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Today being Valentine’s Day, the day of Love, Passion, Romance, and nothing is associated with the air of romance than the sound of strings – and above all the soprano tones of the violin. The violin is an absolute cornerstone in music setting out to convey these feelings, and even where music is not written for the violin most romantic music is subsequently arranged for the violin or to feature strongly the violin in a group production.
There is such a rich selection of music for the violin in this area. For a start there is all the Romantic Era violin concertos – names like Tchaikovsky, Bruch, Beethoven – and especially the second movements of these concertos, which are so obvious and well known that I need not elucidate on them here. Then there is the likes of the Conus violin concerto, which you may well not be familiar with and in the hands of Jascha Heifetz there is probably little that is more moving (the whole of the violin concerto is very well worth listening to but the second movement is an absolute must)
We then have the classical ‘Romance’ written for violin and piano or violin and orchestra.
There are again here so many, and starting with some of the most well known –
Beethoven Romance for violin and orchestra in F major:
Dvorak Romance for violin and piano
Camille Saint-Saens Romance for violin and orchestra in C major
And there are plentiful examples of Romances that are less well known but deserving of a more prominent place in the repertoire and our conciousness.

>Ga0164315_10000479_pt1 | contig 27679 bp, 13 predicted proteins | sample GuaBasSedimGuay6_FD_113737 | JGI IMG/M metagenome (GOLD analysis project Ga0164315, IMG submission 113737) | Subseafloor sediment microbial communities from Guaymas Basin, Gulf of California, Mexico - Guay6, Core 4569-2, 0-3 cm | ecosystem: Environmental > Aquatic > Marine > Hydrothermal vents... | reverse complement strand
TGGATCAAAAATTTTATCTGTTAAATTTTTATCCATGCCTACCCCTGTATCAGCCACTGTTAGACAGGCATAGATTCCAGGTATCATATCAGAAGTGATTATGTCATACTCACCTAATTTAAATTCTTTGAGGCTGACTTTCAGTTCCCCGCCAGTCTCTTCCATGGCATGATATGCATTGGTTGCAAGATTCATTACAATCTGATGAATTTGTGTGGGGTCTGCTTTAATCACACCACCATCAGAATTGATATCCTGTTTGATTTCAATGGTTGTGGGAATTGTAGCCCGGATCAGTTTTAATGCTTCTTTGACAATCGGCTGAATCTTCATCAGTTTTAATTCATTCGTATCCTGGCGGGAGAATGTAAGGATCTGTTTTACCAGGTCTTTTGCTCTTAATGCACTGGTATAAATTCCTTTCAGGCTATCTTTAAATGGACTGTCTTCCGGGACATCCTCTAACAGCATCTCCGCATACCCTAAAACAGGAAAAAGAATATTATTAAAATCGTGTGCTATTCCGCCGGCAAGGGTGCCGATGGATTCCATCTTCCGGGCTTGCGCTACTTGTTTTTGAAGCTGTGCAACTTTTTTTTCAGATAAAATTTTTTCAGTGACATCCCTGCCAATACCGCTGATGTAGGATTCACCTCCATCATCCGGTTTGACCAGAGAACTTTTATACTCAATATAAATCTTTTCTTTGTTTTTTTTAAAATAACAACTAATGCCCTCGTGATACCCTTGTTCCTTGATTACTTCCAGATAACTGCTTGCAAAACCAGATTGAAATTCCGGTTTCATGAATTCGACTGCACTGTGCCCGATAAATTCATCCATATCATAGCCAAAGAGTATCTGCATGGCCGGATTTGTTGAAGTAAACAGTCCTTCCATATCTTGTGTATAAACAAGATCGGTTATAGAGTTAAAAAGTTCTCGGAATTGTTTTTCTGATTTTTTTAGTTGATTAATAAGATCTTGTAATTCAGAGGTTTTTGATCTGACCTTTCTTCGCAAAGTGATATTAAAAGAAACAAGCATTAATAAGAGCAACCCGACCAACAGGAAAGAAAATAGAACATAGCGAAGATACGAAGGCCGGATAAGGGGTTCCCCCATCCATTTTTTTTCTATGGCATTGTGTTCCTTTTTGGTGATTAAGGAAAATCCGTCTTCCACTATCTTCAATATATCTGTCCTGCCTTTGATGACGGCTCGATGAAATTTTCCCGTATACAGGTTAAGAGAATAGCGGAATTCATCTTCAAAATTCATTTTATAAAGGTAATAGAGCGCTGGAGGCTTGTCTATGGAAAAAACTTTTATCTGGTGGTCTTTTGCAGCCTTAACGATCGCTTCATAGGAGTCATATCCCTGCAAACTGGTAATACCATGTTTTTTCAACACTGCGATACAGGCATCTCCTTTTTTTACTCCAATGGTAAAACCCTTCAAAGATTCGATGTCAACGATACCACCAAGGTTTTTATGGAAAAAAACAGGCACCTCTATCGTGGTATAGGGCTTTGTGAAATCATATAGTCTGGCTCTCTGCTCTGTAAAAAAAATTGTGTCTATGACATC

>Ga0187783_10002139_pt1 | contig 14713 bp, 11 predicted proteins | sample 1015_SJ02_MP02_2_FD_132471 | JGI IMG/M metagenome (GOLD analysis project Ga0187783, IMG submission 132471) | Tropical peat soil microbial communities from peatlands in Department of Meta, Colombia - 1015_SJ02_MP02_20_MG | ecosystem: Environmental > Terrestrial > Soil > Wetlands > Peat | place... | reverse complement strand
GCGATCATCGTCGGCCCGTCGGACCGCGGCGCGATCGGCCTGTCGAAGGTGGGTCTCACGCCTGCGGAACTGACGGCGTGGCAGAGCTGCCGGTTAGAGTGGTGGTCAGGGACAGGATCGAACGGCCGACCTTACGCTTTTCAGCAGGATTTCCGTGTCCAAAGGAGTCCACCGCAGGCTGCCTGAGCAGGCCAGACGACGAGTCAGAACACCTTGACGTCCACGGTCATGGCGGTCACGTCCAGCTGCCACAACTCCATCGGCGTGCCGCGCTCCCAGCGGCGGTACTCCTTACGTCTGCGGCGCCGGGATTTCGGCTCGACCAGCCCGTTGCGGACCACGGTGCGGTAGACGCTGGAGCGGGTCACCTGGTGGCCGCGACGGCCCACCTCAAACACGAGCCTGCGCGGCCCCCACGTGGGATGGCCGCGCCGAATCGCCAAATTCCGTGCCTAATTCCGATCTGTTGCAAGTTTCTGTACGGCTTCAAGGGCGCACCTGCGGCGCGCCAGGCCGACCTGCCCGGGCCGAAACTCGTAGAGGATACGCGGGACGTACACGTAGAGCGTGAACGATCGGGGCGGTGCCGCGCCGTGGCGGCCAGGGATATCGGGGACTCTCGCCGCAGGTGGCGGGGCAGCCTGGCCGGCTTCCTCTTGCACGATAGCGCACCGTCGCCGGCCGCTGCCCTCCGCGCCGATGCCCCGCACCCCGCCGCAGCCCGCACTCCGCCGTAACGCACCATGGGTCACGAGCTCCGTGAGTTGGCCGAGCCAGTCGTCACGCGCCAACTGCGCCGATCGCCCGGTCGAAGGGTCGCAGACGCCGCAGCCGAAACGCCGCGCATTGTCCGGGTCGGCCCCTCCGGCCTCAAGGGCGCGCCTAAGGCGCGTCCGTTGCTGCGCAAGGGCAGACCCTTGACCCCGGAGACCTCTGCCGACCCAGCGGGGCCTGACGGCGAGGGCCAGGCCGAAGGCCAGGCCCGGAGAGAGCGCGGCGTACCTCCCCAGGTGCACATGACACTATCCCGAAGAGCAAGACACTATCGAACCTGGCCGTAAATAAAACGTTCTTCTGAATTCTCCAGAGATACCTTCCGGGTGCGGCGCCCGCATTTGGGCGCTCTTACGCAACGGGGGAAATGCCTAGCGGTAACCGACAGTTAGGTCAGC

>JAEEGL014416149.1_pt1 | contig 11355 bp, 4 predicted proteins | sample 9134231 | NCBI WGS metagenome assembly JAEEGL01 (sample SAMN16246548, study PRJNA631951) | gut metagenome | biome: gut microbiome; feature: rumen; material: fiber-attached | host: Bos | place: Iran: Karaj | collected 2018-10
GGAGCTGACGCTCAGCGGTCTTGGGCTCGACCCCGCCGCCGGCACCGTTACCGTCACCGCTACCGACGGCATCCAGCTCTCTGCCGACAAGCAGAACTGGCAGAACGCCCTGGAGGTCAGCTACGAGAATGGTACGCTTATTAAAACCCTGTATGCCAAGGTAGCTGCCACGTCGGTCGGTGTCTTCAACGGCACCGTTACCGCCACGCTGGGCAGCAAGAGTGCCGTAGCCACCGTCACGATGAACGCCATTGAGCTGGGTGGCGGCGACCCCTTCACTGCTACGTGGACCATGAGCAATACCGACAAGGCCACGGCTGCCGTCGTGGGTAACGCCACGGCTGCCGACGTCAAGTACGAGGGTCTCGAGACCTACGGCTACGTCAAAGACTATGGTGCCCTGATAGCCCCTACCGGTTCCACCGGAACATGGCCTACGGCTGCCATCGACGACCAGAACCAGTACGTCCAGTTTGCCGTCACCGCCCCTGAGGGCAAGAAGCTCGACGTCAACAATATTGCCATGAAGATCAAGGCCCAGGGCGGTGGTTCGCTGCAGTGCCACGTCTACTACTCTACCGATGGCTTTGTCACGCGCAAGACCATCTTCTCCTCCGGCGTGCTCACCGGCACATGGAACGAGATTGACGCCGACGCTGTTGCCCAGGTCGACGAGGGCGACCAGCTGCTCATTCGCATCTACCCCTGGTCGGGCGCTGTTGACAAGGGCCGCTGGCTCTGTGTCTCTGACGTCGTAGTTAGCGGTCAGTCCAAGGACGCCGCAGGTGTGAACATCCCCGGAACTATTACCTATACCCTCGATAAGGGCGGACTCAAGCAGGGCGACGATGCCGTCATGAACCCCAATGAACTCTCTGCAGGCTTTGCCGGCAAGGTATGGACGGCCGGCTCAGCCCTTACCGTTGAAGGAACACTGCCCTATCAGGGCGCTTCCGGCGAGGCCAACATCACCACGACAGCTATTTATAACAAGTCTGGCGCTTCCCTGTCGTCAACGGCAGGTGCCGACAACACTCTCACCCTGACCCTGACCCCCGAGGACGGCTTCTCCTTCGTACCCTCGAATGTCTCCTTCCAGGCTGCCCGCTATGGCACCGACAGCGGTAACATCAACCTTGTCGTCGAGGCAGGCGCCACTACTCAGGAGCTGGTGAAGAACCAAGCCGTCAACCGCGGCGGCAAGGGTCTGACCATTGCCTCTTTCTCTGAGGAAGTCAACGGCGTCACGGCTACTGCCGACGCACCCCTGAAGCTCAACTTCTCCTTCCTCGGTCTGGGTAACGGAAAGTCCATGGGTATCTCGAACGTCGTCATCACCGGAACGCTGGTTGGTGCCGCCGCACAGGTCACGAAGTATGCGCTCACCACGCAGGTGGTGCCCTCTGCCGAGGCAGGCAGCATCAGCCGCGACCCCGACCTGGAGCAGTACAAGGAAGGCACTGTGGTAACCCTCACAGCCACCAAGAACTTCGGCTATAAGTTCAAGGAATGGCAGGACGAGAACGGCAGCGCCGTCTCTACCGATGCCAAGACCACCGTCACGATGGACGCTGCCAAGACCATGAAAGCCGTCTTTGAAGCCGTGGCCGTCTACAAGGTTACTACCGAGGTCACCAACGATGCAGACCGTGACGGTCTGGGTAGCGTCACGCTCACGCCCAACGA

Take for example the wonderful Romances of Johanne Svendsen and Samuel Coleridge-Taylor:
And who has heard of the wonderful Romance for violin and orchestra by Fini Henriques…who? Yes, do check it out!
Joseph Joachim is well known to many as a famous virtuoso violinist and pedagogue, but he also wrote many excellent pieces for the violin, including a number of violin concertos and this Romance for violin ‘Romanze’:
Beyond the Romance there are many other pieces from the standard violin repertoire that conjure feelings of passion fit for any romantic setting and the wooing of a loved one, take for example Tchaikovsky’s Serenade Melancholique and Bruch’s Adagio Appassionato.
None play the Tchaikovsky piece with more emotional expression than Jascha Heifetz
Whilst Bruch’s Adagio Appassionato evokes a different range of emotions in an equally powerful way
You could start and end with that piece it is such a powerfully evocative piece, and yet still it is very under-represented in the repertoire.
Max Bruch was one of the great Romantic Era composers for strings and was, as can be heard from the above piece, so much more than just his violin concerto No.1, which it angered and frustrated him greatly that magnificent as that composition is was the only piece of his that anyone wanted to perform. Here are two more offerings from him that further that argument and demonstrate so beautiful his powers of composing romantically evocative pieces for the violin. Max Bruch’s Romance for violin and orchestra Op.42 and his Seranade for violin and orchestra Op.75
In both cases the soloist is Salvatore Accardo performing with the Leipzig Gerwandhaus Orchestra under Kurt Masur.
Next we have this pair of well known pieces by enigmatic Fritz Kreisler – Liebesleid and Liebesfreud
Arranged for the violin from other repertoire
I am just going to draw attention to a couple of stand out pieces here from a vast array.
One is a personal favourite of mine, by Gabriel Faure…aaah the romantic French, Paris and all…Apres un Reve, with my top pic of interpretation being by rising star Lana Trotovsek:
That must have been quite some dream that Faure had to wake up with the inspiration to write such a piece!
And the other not far behind in my books, again draws on the hand of Fritz Kreisler – Rachmaninov’s 18th variation of Rhapsody on a Theme of Paganini arranged for violin by Kreisler. Here performed by a child prodigy who endured a tragic life and left the world all too early with the world at his feet, something which appeared to be too much for him – the so talented Michael Rabin: